The narrator of “Sonny’s Blues” provides insight not only into Sonny and their life together but also into their environment. Although the story invokes Sonny in its title, it is through the narrator’s eyes that Sonny and Harlem are revealed. Compared to most of the men in his community, the narrator has succeeded: he has a wife, two children, and a good job as a teacher. However, he is constantly aware of Harlem’s darker, more dangerous side. He notes the open drug dealing that happens in the playgrounds near the housing projects, the disappearance of old homes, and, of course, his brother’s ongoing battle with the world. Far from worrying solely about his family’s difficulties, he frames Sonny’s struggles within a larger context, situating him within the poverty, crime, and drug abuse that plague the entire community.
Though the narrator is fully conscious of his community’s dark side, he tries his best to keep those problems at arm’s length, refusing to let any tragedy affect him too much emotionally. Unlike Sonny, the narrator has a difficult time expressing his ideas and emotions, and only when his young daughter dies does he open up and write to his brother. The narrator believes that he has been called upon to watch over Sonny, but this knowledge doesn’t lessen the burden he feels. He is constantly torn by his emotions, which shift quickly from love to hate, concern to doubt. As much as he cares for Sonny, he seems to be unable to fully accept that his brother has the capacity for change.
From a young age, Sonny is haunted by the burden of being poor, black, and trapped within the confines of his community. As a young African American male born in Harlem, he is aware of the limits and obstacles he faces. He struggles to defy the stereotypes by moving away from Harlem and beginning a career as a musician. Unlike his brother, Sonny wants and needs an escape from Harlem and the traditional social order. Instead of being free, however, Sonny winds up being confined in prison—far from feeling trapped in his community, he is now literally captive. Even after Sonny is released from prison, the narrator describes him as a caged animal that is trying to break free from the effects that prison has had on him and from the drug addiction that led to his incarceration.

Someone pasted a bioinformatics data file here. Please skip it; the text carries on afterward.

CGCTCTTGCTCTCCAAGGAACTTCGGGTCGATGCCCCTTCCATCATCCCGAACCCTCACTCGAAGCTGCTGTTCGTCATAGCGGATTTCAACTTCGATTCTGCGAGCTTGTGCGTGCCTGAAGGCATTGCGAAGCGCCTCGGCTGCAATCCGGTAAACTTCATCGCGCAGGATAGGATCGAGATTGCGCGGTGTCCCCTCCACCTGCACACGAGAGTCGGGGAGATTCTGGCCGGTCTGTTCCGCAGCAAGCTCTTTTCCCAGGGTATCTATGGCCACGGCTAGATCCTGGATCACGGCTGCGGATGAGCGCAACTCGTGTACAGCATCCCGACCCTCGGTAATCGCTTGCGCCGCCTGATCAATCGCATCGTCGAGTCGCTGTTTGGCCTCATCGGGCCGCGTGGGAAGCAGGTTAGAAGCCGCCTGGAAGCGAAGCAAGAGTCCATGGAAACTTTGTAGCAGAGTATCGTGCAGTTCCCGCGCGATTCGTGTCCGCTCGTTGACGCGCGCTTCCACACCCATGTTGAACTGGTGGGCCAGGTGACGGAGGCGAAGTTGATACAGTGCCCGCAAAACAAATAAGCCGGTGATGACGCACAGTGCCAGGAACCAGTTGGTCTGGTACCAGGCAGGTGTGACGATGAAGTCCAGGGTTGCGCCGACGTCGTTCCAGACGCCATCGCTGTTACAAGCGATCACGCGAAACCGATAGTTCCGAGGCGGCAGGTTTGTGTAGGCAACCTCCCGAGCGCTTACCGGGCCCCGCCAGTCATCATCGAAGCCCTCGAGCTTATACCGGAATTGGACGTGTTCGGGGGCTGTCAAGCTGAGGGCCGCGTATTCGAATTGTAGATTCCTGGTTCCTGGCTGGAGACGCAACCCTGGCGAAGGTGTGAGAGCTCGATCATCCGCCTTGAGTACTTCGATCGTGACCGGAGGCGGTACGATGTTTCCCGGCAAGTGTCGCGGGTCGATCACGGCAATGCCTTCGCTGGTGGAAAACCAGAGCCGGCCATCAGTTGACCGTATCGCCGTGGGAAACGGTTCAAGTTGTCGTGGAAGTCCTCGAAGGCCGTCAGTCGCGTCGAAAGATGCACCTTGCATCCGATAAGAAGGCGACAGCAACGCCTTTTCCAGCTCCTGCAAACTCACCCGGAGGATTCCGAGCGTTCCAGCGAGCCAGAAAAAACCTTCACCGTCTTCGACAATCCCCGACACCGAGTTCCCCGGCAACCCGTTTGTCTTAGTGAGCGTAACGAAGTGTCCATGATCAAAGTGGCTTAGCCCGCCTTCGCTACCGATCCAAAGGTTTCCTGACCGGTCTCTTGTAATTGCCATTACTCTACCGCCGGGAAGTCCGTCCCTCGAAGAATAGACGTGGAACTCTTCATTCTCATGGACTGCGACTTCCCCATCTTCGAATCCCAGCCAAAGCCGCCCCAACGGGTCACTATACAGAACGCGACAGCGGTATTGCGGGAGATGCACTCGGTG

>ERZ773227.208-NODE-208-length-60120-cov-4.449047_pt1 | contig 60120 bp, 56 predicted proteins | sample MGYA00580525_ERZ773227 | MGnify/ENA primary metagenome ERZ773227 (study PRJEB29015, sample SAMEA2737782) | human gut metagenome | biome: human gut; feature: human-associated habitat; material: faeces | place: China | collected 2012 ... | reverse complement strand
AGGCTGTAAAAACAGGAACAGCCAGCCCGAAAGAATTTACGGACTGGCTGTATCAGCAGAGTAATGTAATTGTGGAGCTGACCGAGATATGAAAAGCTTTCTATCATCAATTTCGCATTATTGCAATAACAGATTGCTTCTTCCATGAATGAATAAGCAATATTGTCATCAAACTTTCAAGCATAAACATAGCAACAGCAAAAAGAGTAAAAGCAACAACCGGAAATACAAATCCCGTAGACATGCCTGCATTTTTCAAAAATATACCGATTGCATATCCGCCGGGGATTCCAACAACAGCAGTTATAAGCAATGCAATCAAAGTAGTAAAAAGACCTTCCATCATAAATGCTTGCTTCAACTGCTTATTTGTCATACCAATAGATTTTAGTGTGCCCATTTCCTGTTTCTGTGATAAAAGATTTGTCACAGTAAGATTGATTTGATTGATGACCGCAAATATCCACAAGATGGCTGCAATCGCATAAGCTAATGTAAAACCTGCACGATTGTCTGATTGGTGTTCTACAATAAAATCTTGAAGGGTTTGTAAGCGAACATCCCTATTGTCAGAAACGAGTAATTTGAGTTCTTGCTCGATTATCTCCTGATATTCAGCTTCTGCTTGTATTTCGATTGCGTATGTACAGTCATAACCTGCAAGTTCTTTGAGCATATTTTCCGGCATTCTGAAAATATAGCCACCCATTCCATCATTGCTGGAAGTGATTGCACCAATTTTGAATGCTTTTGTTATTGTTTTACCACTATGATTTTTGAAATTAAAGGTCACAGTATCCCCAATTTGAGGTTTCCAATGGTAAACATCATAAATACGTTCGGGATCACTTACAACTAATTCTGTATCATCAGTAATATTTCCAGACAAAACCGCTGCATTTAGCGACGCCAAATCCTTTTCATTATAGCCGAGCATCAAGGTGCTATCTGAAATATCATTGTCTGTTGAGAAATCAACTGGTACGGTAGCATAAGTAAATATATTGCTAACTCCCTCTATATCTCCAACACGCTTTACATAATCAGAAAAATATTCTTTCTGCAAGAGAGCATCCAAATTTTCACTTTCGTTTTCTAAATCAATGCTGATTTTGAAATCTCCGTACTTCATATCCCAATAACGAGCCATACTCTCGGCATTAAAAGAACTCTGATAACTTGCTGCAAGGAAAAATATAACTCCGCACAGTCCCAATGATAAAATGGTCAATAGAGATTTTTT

Sonny’s one saving grace is his music, through which he can express all of his deep-seated longing and frustration. Sonny’s music offers him a chance at redemption, but at the same time it also threatens to destroy him. To create music, Sonny has to bear the suffering and tragedies of his life and all the lives around him. He translates that suffering into an artistic expression that ultimately, even if only temporarily, redeems his audience. There is something heroic, almost Christlike, to the way Sonny offers himself up to his music. He knows that playing music may destroy him by leading him back into a life of drugs, but he also knows that it’s a burden that he has to bear.
The mother in “Sonny’s Blues” is an almost saintlike figure who guards and protects her children and husband from the darkness of the world, and Baldwin’s biblical imagery and undertones come through clearly in her character. She shepherds her husband through the overwhelming grief that follows his brother’s death, thereby living up to the biblical challenge to be “your brother’s keeper.” She has done more than just live a decent life: she helped bear her husband’s tragedy as her own. Just as Jesus is often depicted as a shepherd, so too is the narrator’s mother, whose presence makes her husband’s life manageable. Her life story is a direct challenge to the narrator, who, unlike his mother, initially fails to care for his brother as he should.
In addition to her compassion, the mother also has a prophetic role to play in the narrative. She can see her own impending death and the dangers her youngest son will face. As a mother, she has protected her family, but now that she knows she is going to die, she knows she will no longer be able to guide and protect her family as she once did. Her foreshadowing of her death signals a shift in the narrator’s relationship with his brother. It makes him the new protector of Sonny against the greater darkness of the world that has always threatened to invade their lives.